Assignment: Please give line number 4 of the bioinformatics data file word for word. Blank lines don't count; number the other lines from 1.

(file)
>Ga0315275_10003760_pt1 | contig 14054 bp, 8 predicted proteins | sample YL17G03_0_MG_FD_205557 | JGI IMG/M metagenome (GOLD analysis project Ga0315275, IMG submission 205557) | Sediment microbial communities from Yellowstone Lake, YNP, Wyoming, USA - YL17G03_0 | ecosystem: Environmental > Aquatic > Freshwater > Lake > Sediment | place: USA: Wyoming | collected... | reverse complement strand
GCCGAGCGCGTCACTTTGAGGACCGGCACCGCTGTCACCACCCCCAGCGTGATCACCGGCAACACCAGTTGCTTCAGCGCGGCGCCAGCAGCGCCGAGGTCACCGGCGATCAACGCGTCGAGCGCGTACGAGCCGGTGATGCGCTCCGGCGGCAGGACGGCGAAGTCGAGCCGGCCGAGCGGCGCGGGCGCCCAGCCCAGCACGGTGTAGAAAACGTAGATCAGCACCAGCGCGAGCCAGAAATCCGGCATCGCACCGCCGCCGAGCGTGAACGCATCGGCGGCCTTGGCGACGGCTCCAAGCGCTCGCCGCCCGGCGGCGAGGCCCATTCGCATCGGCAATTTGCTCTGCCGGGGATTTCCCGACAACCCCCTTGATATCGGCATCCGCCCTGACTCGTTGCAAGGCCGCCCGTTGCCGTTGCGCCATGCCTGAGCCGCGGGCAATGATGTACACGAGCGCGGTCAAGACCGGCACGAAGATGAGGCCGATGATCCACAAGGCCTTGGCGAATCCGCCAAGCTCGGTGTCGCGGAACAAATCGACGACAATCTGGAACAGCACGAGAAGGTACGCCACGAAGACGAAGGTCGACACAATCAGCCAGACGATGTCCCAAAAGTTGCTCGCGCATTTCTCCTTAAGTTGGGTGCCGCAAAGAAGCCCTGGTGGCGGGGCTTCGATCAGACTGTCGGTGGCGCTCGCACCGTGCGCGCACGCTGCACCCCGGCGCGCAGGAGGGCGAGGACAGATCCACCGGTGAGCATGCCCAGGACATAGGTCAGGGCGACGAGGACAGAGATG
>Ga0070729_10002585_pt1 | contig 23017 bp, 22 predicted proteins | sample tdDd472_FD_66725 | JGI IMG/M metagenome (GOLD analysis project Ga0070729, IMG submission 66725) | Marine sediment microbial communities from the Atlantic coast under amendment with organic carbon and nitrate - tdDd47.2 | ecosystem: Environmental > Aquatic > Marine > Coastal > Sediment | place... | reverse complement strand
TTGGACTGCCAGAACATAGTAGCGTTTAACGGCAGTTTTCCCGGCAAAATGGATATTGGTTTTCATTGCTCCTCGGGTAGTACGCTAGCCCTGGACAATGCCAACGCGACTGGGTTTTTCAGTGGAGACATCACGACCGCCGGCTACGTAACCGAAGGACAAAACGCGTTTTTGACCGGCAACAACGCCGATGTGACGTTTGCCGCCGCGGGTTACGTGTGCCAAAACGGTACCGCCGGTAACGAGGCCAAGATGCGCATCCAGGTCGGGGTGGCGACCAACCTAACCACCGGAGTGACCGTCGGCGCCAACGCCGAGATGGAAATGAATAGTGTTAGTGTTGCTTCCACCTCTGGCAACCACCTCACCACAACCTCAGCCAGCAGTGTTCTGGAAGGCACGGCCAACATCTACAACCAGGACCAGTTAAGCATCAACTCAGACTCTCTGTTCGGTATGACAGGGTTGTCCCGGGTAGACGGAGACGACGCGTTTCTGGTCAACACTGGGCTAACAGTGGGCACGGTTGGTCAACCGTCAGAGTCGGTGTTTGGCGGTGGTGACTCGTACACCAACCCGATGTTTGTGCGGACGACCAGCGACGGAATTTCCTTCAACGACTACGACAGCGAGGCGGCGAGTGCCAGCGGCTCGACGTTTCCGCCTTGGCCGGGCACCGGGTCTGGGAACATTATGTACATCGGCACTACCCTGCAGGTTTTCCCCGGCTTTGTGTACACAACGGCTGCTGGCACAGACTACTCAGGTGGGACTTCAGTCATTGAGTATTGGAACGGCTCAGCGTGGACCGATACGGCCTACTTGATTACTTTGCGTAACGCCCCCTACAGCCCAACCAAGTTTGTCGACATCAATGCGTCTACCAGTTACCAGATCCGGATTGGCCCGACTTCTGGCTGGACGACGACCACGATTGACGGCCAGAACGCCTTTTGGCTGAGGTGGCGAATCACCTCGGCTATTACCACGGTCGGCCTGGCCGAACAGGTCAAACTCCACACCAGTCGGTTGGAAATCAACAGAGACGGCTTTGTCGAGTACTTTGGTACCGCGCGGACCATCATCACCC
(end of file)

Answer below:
TTGGACTGCCAGAACATAGTAGCGTTTAACGGCAGTTTTCCCGGCAAAATGGATATTGGTTTTCATTGCTCCTCGGGTAGTACGCTAGCCCTGGACAATGCCAACGCGACTGGGTTTTTCAGTGGAGACATCACGACCGCCGGCTACGTAACCGAAGGACAAAACGCGTTTTTGACCGGCAACAACGCCGATGTGACGTTTGCCGCCGCGGGTTACGTGTGCCAAAACGGTACCGCCGGTAACGAGGCCAAGATGCGCATCCAGGTCGGGGTGGCGACCAACCTAACCACCGGAGTGACCGTCGGCGCCAACGCCGAGATGGAAATGAATAGTGTTAGTGTTGCTTCCACCTCTGGCAACCACCTCACCACAACCTCAGCCAGCAGTGTTCTGGAAGGCACGGCCAACATCTACAACCAGGACCAGTTAAGCATCAACTCAGACTCTCTGTTCGGTATGACAGGGTTGTCCCGGGTAGACGGAGACGACGCGTTTCTGGTCAACACTGGGCTAACAGTGGGCACGGTTGGTCAACCGTCAGAGTCGGTGTTTGGCGGTGGTGACTCGTACACCAACCCGATGTTTGTGCGGACGACCAGCGACGGAATTTCCTTCAACGACTACGACAGCGAGGCGGCGAGTGCCAGCGGCTCGACGTTTCCGCCTTGGCCGGGCACCGGGTCTGGGAACATTATGTACATCGGCACTACCCTGCAGGTTTTCCCCGGCTTTGTGTACACAACGGCTGCTGGCACAGACTACTCAGGTGGGACTTCAGTCATTGAGTATTGGAACGGCTCAGCGTGGACCGATACGGCCTACTTGATTACTTTGCGTAACGCCCCCTACAGCCCAACCAAGTTTGTCGACATCAATGCGTCTACCAGTTACCAGATCCGGATTGGCCCGACTTCTGGCTGGACGACGACCACGATTGACGGCCAGAACGCCTTTTGGCTGAGGTGGCGAATCACCTCGGCTATTACCACGGTCGGCCTGGCCGAACAGGTCAAACTCCACACCAGTCGGTTGGAAATCAACAGAGACGGCTTTGTCGAGTACTTTGGTACCGCGCGGACCATCATCACCC